NYS Seal For Immediate Release:
January 26, 2004

Assembly to Consider Sweeping Changes in Power Plant Siting Rules

Legislation Aimed at Facilitating Local Input and Scrutinizing Impact on Communities

Assembly Speaker Sheldon Silver and Assembly Energy Committee Chair Paul Tonko announced expected action today on legislation that would institute sweeping changes in the siting process for major electric generating facilities in New York State designed to provide more opportunity for local input and to better gauge the impact of facilities on communities - without lengthening the existing application review period.

Citing the urgency to address the state's energy needs, Silver and Tonko called on the New York State Senate to pass a power plant siting proposal and to convene a joint conference committee to resolve differences in the two proposals.

The bill (A.6248-B) sets forth changes in the reauthorization of Article X of the Public Service Law that governs siting of such facilities, as well as Article Six of the Energy Law that addresses energy planning. The Assembly purpose is to focus the power plant siting process more carefully on measuring and monitoring power plant emissions.

"Meeting New York's needs for electric power is essential to the economic well-being of our state and its residents, and so is maintaining the livability and desirability of our communities," Silver said. "These changes would make the Article X process work more effectively while at the same time ensuring that the voices of affected residents are heard."

"We are proposing sensible modifications to Article X that would provide additional protections for health and shift some burdens from the applicants to the state agencies, where they belong," said Tonko (D-Amsterdam), sponsor of the legislation. "These changes would improve the process without lengthening the current application review time line."

According to Silver and Tonko, the Assembly held a series of hearings on power plant siting that uncovered attempts to circumvent the provisions of the law. "This legislation redresses the imbalance between the developer and the local community," said Tonko.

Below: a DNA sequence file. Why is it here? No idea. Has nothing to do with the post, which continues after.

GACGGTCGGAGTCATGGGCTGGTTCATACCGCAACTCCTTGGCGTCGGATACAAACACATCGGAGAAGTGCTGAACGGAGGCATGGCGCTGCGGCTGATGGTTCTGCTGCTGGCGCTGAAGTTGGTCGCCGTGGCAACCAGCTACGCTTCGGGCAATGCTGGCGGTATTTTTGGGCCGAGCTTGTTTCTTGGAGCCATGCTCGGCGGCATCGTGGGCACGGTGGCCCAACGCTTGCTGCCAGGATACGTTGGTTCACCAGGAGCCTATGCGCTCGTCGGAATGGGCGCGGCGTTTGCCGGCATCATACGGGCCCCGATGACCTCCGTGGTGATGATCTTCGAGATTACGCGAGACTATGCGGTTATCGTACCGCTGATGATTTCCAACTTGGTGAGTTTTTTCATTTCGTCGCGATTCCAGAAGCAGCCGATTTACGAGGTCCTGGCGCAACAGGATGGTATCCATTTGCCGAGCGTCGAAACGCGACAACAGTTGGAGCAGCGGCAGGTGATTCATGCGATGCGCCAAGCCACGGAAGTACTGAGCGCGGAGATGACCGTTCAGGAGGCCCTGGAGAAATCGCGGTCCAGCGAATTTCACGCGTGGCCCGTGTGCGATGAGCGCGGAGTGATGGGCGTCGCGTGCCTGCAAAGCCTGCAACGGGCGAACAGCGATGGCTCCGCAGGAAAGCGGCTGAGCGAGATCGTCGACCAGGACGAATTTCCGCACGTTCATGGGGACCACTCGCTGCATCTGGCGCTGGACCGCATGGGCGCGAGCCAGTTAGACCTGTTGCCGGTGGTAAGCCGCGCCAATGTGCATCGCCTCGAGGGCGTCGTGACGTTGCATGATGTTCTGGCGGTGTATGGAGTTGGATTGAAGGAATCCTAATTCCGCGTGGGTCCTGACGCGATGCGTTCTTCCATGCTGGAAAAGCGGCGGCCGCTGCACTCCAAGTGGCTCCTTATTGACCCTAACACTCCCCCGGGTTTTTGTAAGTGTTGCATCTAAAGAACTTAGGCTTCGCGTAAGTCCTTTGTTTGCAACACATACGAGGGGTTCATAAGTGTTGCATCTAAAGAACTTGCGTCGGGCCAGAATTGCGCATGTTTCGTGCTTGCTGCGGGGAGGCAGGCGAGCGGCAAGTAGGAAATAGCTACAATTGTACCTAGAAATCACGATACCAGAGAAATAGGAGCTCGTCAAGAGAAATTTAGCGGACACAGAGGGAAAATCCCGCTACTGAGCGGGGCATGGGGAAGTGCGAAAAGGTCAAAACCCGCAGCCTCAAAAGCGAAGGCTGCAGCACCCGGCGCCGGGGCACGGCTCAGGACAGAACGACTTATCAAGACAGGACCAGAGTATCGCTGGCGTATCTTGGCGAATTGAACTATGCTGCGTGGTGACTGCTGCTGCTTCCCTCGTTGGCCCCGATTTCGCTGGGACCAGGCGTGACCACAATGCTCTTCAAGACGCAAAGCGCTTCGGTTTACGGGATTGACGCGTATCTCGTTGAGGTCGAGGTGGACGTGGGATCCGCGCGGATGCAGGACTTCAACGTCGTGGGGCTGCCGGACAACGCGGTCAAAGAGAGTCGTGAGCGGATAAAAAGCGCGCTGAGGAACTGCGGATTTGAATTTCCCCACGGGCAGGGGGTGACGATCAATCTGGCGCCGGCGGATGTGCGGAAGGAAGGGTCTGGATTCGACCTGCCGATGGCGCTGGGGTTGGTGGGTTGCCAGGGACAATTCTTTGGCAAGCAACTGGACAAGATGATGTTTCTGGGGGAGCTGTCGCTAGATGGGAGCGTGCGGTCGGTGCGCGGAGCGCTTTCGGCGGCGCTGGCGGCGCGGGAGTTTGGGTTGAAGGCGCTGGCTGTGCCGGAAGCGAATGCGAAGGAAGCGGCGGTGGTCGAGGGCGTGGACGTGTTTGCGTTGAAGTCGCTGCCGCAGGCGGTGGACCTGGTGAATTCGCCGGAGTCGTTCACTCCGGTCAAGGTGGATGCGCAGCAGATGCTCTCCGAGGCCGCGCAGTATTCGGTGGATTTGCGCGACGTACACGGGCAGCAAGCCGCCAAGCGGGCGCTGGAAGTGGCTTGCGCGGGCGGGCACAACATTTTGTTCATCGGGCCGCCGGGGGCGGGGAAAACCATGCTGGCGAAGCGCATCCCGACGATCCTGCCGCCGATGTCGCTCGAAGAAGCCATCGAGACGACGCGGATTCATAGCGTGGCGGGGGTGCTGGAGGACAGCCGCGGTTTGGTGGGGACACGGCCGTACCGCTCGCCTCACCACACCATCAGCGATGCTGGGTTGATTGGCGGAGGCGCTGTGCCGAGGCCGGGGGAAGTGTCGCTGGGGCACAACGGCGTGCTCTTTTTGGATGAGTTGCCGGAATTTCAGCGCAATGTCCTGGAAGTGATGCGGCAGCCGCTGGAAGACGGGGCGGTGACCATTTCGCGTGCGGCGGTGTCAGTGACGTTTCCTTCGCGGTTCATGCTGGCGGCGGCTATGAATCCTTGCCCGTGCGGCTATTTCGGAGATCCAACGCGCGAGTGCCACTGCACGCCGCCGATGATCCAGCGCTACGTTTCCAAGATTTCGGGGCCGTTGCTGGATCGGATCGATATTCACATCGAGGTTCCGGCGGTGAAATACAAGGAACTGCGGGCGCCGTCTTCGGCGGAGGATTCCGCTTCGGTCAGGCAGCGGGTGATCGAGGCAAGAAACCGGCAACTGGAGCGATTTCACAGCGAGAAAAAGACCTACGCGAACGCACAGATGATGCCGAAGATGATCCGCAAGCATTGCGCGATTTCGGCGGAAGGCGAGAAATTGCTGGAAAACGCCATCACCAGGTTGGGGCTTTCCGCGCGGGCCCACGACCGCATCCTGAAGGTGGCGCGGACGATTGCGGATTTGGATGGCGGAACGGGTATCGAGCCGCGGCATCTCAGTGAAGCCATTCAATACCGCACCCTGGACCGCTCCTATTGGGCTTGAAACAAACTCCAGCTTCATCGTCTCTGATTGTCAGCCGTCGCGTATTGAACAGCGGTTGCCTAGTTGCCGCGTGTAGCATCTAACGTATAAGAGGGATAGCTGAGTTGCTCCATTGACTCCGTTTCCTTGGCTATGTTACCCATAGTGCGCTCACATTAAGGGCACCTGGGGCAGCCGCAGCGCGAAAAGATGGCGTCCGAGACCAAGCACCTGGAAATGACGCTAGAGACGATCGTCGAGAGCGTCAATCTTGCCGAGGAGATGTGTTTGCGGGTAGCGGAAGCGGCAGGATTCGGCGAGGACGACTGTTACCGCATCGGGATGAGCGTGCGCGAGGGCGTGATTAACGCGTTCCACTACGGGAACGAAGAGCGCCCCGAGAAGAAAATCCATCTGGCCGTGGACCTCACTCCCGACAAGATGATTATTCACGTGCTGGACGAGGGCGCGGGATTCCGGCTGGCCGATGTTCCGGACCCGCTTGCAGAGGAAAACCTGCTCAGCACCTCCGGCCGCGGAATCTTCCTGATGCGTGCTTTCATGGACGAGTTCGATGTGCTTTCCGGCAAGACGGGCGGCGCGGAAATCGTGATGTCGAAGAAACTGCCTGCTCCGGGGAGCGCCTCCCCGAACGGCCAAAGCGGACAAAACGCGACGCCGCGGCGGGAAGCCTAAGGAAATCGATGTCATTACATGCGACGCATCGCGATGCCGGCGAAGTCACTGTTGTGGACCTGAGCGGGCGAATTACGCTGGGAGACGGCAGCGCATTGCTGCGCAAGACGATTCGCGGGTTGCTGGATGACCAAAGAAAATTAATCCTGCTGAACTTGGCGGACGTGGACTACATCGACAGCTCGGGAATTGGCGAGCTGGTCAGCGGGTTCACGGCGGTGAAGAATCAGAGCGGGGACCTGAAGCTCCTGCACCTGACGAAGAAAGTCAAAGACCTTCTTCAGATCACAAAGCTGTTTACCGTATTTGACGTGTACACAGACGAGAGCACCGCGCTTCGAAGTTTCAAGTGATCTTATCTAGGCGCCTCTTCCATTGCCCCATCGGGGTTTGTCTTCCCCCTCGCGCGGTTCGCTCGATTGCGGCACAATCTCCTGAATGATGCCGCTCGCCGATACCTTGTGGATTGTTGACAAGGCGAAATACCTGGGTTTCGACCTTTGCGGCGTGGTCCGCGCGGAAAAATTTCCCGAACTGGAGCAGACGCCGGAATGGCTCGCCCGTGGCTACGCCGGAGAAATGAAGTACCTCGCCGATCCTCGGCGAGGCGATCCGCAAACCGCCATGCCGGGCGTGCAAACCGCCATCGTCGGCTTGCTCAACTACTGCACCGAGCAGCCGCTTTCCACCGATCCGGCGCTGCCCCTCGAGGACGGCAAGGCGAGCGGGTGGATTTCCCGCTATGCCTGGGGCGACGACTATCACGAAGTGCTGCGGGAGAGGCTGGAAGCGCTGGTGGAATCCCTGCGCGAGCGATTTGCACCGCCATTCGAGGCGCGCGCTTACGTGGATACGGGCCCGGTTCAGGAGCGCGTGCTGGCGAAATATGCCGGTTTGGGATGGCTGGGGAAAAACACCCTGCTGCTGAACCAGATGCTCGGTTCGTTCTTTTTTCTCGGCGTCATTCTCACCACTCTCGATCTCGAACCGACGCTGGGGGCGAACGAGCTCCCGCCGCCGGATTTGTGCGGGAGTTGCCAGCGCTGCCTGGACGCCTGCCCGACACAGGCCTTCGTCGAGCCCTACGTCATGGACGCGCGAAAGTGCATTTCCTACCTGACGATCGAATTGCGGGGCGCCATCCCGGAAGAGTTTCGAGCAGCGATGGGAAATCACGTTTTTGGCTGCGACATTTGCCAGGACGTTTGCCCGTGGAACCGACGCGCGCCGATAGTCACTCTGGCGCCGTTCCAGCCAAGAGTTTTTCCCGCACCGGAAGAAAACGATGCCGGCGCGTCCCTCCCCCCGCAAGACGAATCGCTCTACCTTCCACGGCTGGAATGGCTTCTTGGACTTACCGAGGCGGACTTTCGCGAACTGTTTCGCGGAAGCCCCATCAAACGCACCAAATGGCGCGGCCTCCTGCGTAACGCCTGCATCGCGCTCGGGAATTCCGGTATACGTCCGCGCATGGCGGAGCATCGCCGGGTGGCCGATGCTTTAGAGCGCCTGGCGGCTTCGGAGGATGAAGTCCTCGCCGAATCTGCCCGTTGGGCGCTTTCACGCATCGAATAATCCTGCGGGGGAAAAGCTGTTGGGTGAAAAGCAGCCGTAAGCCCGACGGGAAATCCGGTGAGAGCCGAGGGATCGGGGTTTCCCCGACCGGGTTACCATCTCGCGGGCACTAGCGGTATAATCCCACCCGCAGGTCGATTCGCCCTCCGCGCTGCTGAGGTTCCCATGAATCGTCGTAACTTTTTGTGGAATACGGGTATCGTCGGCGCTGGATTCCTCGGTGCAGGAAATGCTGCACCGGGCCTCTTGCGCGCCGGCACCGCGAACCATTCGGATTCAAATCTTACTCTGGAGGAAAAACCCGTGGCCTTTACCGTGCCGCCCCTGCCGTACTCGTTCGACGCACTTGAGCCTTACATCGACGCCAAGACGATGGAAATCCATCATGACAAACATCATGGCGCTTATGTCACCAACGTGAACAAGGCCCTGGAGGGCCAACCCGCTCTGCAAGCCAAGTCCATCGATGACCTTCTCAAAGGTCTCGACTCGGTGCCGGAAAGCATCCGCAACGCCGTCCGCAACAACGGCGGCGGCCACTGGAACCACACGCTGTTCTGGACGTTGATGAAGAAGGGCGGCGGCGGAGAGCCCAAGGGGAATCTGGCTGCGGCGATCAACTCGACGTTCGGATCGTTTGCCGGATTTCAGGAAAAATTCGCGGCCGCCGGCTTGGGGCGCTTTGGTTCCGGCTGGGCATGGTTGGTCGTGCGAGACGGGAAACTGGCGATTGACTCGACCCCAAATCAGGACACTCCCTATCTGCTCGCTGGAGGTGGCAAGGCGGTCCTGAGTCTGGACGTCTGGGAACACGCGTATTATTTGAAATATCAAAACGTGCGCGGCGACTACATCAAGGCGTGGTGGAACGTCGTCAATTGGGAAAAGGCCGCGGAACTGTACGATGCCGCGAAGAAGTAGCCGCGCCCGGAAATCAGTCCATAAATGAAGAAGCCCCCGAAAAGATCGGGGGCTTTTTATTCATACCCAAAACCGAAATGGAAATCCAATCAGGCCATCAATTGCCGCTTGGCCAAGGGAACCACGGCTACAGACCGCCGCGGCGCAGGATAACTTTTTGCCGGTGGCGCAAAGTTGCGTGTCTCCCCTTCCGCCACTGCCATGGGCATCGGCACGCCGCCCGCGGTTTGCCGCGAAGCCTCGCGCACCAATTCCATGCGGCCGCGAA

The legislation would facilitate local input and scrutinize the impact of a power plant siting on surrounding communities by:

  • Protecting the health of families in the local community by requiring analyses - conducted primarily by state agencies - of health impacts, the cumulative impacts of emissions in the affected area and environmental justice issues relating to the concentration of plants` in minority neighborhoods, all of which would be taken into account by the siting board in making its decision.

  • Improving local community representation by requiring that the ad hoc or local community appointees to the siting board be based on nominations from locally-elected officials rather than chosen by the governor, as under current law.
  • Strengthening the community outreach process by requiring the use of multiple languages as appropriate, as well as the use of community newspapers.

Calling attention to additional public health protection provisions of the bill, Silver and Tonko noted the bill lowers the current threshold used to measure conditions that trigger provisions of the bill. The legislation reduces the size of the power plant for which the Article X process applies from 80 to 30 megawatts and would require totaling the cumulative impact of counting multiple plants located within the same community separately towards this threshold.

Other provisions of the bill would extend the law for four years and include the following modifications to Article X:

  • Increase the amount of intervenor funding from a maximum of $400,000 to $500,000, making 25 percent of the funding available in the pre-application process, compared to none under current law, and making legal fees eligible for funding.
  • Remove some of the burden for performing analyses in the siting review proceeding from the applicant by requiring them to be performed by state agencies.
  • Include among the analyses by the state departments of health and environmental conservation an examination of cumulative impacts of emissions from sources in the area, as well as potential health effects and an environmental justice analysis.
  • Require a detailed security plan, most of which would be confidential.

Silver and Tonko also highlighted the fact the measure addresses many of the recommendations called for in a report recently issued by New York City Mayor Michael Bloomberg's Energy Policy Task Force.

"This comprehensive power plant siting legislation strikes a balance between the economic and infrastructure needs of the state and the environmental and local concerns that must be considered," said Silver. I applaud Assemblyman Tonko for his valuable leadership in crafting this critical legislation and hope that this important issue can be resolved quickly."